Blaming Scotus for the origin of voluntarism, or the separation of morality from happiness, or the rejection of the moral precepts of the Decalogue (the second table) as permanent natural norms, are all reasons why moral theologians (often with Thomistic loyalties) have loved to hate him over the centuries. Some of these narratives are more interesting than others. But as Charles Taylor notes in the epilogue of A Secular Age, such narratives of “intellectual deviation” presume that the world is really driven by ideas among the elite more than it is shaped by social processes or what he calls social imaginaries. In considering the use of the Subtle Doctor in sixteenth-century debates regarding forcible baptism for my research, I have come across a real and palpable reason to blame Scotus, along with numerous other theologians, Church officials, and Christian rulers throughout the Middle Ages and early modern period, who defended the religious coercion of unbelievers to effect conversion. I focus on Scotus here.And I thought this passage was admirably succinct:
Scotus concluded then that even something good such as Catholic uniformity and orientation to the supernatural life can arise from a bad intention to coerce. Cajetan’s Pauline response, unlike the Subtle Doctor, was quite simple: one cannot bring about good from evil.
Subtlety is a good thing so long as it is not an excuse to evade a case of serious moral wrongdoing or even worse, to tacitly endorse one.Three points will suffice. First, while Duns Scotus is certainly to be included in the overall Augustinian tradition of thought that has been the dominant tradition of the West, in this instance he is in opposition to Augustine's well known views on faith and coercion. Secondly, Scotus' odious opinion did not lead to adoption of such a practice, which the Church had long opposed. In the third place, recalling Josef Pieper's statement that
“... it seems to me not at all a matter of chance that this appellation [voluntarism] has repeatedly been attached to [Scotus].” (Scholasticism, 141)I'd say it's eminently fair to say that, given Scotus' ethical views, it's not at all a matter of chance that Scotus opposed Aquinas in this matter and came to such an odious conclusion. The fact that his views have not been formally condemned isn't the real point. The real point is the scandal that they weren't formally condemned long ago. For my own part, I frankly confess myself dismayed--although not surprised--that John Paul II beatified Scotus. Not surprised, because there are some who would maintain that even actual proof of existence was not a prerequisite to beatification under John Paul. However, most disappointing of all is to learn that there are young Catholics who are attracted to Scotus' thought.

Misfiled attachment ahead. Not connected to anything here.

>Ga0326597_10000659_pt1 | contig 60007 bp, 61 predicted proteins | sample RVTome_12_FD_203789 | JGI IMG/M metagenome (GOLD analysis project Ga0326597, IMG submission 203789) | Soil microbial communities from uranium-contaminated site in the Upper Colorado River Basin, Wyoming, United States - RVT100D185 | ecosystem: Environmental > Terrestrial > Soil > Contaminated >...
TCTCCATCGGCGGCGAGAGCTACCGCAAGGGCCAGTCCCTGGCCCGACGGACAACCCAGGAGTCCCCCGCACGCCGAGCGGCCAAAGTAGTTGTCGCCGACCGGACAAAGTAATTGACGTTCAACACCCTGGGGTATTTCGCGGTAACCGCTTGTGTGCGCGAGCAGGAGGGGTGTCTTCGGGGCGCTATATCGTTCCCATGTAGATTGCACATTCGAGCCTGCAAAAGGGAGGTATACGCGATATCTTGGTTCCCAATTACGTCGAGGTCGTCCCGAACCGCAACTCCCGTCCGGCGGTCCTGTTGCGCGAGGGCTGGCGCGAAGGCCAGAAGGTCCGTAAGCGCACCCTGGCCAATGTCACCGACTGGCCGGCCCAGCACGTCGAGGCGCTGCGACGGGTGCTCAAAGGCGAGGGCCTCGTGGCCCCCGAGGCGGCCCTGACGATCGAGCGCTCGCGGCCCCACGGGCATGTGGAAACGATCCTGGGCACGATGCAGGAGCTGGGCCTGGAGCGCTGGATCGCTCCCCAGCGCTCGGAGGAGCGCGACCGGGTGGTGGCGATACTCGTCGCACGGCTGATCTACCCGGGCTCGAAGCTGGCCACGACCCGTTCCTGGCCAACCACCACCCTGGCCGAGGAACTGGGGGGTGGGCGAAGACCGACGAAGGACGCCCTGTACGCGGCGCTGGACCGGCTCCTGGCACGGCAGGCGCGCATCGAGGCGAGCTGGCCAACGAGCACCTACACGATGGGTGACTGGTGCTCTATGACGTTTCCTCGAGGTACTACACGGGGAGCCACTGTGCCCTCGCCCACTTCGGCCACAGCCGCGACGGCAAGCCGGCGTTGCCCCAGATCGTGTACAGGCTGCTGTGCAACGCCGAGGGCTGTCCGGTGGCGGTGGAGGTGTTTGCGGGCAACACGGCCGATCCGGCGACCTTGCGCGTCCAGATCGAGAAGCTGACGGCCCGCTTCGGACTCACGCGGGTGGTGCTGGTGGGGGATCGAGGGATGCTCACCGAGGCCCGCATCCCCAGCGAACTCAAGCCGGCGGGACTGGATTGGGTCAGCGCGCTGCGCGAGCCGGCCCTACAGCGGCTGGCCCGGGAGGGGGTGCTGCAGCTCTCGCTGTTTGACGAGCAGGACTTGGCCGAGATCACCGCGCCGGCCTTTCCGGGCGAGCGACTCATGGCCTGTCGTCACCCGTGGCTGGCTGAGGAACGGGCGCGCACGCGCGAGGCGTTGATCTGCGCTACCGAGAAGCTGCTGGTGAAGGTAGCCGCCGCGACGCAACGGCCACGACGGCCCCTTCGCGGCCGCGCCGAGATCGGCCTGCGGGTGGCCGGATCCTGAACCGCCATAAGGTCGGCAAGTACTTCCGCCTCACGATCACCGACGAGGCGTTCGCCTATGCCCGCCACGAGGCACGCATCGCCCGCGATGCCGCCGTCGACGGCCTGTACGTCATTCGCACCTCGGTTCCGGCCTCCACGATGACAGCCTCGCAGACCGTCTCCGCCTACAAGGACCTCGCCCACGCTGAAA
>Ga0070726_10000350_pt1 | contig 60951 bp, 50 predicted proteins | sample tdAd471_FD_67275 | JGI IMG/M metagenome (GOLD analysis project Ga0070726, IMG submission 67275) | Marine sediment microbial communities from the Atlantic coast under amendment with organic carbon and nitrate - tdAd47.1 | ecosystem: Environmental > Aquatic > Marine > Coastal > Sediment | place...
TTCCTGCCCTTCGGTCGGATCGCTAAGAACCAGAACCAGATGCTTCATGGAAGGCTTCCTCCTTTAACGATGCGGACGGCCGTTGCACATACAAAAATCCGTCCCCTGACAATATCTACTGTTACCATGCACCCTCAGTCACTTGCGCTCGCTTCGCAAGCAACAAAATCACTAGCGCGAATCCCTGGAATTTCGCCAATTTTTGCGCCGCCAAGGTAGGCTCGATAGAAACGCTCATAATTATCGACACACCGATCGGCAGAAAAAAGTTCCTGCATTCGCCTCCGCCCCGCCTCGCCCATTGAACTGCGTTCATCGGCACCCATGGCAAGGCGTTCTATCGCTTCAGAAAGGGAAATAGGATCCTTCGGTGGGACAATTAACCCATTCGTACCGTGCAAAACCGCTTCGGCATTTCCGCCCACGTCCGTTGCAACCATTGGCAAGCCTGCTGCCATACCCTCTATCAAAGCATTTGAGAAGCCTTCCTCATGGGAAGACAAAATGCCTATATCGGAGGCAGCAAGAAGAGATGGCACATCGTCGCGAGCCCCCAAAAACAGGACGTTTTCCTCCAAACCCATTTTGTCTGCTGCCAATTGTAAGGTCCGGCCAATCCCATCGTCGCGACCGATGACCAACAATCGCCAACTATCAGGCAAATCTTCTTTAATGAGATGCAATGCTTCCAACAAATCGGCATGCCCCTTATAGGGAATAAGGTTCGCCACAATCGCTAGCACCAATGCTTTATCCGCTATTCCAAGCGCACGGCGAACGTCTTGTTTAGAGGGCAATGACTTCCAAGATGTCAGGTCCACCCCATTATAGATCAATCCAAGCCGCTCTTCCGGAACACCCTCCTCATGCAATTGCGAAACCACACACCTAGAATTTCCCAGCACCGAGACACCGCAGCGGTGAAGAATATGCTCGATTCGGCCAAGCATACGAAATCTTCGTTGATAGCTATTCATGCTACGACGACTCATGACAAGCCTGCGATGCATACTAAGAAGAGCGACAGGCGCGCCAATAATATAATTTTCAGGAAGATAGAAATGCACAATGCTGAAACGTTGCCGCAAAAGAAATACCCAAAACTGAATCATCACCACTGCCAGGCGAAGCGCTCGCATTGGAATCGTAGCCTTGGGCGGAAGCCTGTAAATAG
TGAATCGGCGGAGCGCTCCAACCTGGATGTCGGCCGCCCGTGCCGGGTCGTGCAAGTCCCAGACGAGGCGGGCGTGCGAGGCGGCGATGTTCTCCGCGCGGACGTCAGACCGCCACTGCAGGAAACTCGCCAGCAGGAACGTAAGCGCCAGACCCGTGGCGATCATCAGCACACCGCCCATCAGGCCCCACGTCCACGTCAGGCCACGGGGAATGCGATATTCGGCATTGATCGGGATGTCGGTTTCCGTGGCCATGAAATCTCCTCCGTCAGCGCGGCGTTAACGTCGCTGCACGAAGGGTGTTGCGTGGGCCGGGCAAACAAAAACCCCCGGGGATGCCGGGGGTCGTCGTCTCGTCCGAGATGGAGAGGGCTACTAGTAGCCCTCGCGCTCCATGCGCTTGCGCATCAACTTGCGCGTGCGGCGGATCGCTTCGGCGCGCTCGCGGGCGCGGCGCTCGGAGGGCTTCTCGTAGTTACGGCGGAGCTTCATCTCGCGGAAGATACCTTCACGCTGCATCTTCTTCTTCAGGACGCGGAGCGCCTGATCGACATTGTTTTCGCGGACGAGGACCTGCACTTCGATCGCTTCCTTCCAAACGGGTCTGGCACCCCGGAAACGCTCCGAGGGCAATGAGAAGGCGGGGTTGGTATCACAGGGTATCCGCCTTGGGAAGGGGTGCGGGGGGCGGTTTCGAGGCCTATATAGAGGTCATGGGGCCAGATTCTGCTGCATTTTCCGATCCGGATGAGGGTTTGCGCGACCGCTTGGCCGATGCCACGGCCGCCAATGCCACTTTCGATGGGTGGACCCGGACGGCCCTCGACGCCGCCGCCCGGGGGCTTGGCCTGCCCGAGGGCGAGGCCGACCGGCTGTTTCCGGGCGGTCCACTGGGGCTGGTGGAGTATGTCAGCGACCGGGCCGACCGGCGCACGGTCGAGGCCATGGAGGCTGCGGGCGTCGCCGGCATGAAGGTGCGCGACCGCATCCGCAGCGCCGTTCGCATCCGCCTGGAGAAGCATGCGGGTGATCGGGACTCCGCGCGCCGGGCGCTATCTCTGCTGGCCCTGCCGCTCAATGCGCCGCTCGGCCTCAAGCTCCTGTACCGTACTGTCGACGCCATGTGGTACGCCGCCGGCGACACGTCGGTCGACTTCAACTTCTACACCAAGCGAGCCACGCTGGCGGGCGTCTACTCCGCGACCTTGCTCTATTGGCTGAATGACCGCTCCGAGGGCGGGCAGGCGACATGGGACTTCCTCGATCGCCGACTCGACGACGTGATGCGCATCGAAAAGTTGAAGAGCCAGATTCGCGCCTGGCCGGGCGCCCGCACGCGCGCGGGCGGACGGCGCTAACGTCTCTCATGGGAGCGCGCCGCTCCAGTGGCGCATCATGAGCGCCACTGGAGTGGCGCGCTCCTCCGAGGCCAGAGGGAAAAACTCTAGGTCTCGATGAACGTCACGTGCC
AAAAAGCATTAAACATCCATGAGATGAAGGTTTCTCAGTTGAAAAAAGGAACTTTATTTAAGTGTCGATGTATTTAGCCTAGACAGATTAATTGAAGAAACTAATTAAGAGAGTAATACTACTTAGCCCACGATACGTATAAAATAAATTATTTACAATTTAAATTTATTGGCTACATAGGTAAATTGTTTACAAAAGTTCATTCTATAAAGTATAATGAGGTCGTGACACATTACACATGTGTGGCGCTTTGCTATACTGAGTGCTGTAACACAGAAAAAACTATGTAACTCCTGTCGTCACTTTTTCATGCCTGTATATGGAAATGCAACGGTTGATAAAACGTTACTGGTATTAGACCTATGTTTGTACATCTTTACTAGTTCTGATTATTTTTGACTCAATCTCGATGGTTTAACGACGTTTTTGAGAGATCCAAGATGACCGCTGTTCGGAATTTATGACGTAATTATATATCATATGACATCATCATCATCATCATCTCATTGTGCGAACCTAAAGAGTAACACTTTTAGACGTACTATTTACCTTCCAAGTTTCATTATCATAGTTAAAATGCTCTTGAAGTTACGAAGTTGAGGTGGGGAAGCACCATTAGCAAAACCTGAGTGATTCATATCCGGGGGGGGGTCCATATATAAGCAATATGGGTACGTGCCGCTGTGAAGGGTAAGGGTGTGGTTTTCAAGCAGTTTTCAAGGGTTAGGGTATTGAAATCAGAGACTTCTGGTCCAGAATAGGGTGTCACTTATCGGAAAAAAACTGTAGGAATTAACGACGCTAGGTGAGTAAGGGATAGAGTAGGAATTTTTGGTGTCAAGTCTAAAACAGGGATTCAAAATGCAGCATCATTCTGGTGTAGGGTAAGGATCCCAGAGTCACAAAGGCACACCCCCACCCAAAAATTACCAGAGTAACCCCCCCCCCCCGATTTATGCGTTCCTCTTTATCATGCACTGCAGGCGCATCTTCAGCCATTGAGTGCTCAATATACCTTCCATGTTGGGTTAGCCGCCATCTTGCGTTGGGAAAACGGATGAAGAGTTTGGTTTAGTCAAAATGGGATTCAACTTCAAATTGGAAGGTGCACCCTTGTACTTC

Addendum: In another comment on my earlier posting regarding Scotus' role in the crisis of Western thought, Michael Sullivan writes:
Scotus' thought is very difficult, much harder that St Thomas'. In Chesterton's words, used in a different context, Scotism has not been tried and found wanting, it has been found difficult and left untried.In light of the tendencies of Scotus' thought, as we see it above and as we have previously described it, I think we can say with David Lantigu that the simpleness of Aquinas is far preferable to the difficulty, the much vaunted subtlety, of Scotus. The Church can be thankful that Scotus' thought has, largely, been left untried. David Lantigu, in the linked blog (above) makes that point as well. Scotus' disregard of the long and well considered tradition of Church practice and teaching, his "preoccupation with logical niceties" while disregarding the human nature (our knowledge of which was limited by Scotus in ways totally foreign to Aquinas)--these considerations fortunately limited the influence of Scotus' thought. When it did gain influence it was in one of the more shameful episodes in Christian history:
The bottom line, according to the long-standing custom of the Church and the teachings of Augustine and Gregory the Great, was that faith can never be forced but is a gift accepted willingly and freely.
Although Scotus had his followers on this issue like Gabriel Biel in the following centuries, his arguments were mostly unconvincing to Christians. That is until the ‘affairs of the Indies’ surfaced in the sixteenth century. Although it is more than expected to find the Subtle Doctor’s arguments employed in Sepúlveda’s defense of war and conquest of the Amerindians, it is disheartening to see Vitoria flirt with his arguments as well. ... His reason came from a Thomistic principle of ordering all human affairs in a commonwealth to what is most beneficial for its citizens. While he did emphatically hold the traditional teaching that coercion in baptism is evil, Vitoria’s position ended up being too ambiguous because of its preoccupation with logical niceties characteristic of Scotus’ thought and yet weak and mute in the face of gross injustices against human dignity perpetrated by Christians.